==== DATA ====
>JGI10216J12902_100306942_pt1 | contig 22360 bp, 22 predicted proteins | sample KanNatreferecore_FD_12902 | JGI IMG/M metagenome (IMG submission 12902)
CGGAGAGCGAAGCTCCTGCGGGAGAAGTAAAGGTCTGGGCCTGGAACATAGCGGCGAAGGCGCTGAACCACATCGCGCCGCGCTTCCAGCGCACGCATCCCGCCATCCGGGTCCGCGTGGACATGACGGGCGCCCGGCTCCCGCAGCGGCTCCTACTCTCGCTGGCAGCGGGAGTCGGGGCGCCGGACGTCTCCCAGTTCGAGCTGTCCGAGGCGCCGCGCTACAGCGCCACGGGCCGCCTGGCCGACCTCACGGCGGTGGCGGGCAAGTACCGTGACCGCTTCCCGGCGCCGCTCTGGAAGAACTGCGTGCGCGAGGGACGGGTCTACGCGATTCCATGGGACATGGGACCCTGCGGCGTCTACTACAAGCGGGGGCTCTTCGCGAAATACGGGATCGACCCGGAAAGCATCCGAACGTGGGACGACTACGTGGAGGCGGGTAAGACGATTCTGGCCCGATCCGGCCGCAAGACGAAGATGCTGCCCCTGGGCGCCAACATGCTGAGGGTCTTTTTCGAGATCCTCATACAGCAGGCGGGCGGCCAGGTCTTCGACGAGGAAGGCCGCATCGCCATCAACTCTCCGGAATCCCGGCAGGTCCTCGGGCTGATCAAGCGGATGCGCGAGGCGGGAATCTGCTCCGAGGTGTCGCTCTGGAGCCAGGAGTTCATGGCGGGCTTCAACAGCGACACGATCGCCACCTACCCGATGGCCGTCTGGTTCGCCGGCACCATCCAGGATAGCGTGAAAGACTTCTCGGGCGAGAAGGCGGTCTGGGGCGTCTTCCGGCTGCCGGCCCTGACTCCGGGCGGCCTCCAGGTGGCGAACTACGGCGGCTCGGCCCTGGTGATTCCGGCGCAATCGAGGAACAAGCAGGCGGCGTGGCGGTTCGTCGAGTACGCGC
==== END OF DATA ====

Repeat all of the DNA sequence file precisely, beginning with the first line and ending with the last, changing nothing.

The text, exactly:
>JGI10216J12902_100306942_pt1 | contig 22360 bp, 22 predicted proteins | sample KanNatreferecore_FD_12902 | JGI IMG/M metagenome (IMG submission 12902)
CGGAGAGCGAAGCTCCTGCGGGAGAAGTAAAGGTCTGGGCCTGGAACATAGCGGCGAAGGCGCTGAACCACATCGCGCCGCGCTTCCAGCGCACGCATCCCGCCATCCGGGTCCGCGTGGACATGACGGGCGCCCGGCTCCCGCAGCGGCTCCTACTCTCGCTGGCAGCGGGAGTCGGGGCGCCGGACGTCTCCCAGTTCGAGCTGTCCGAGGCGCCGCGCTACAGCGCCACGGGCCGCCTGGCCGACCTCACGGCGGTGGCGGGCAAGTACCGTGACCGCTTCCCGGCGCCGCTCTGGAAGAACTGCGTGCGCGAGGGACGGGTCTACGCGATTCCATGGGACATGGGACCCTGCGGCGTCTACTACAAGCGGGGGCTCTTCGCGAAATACGGGATCGACCCGGAAAGCATCCGAACGTGGGACGACTACGTGGAGGCGGGTAAGACGATTCTGGCCCGATCCGGCCGCAAGACGAAGATGCTGCCCCTGGGCGCCAACATGCTGAGGGTCTTTTTCGAGATCCTCATACAGCAGGCGGGCGGCCAGGTCTTCGACGAGGAAGGCCGCATCGCCATCAACTCTCCGGAATCCCGGCAGGTCCTCGGGCTGATCAAGCGGATGCGCGAGGCGGGAATCTGCTCCGAGGTGTCGCTCTGGAGCCAGGAGTTCATGGCGGGCTTCAACAGCGACACGATCGCCACCTACCCGATGGCCGTCTGGTTCGCCGGCACCATCCAGGATAGCGTGAAAGACTTCTCGGGCGAGAAGGCGGTCTGGGGCGTCTTCCGGCTGCCGGCCCTGACTCCGGGCGGCCTCCAGGTGGCGAACTACGGCGGCTCGGCCCTGGTGATTCCGGCGCAATCGAGGAACAAGCAGGCGGCGTGGCGGTTCGTCGAGTACGCGC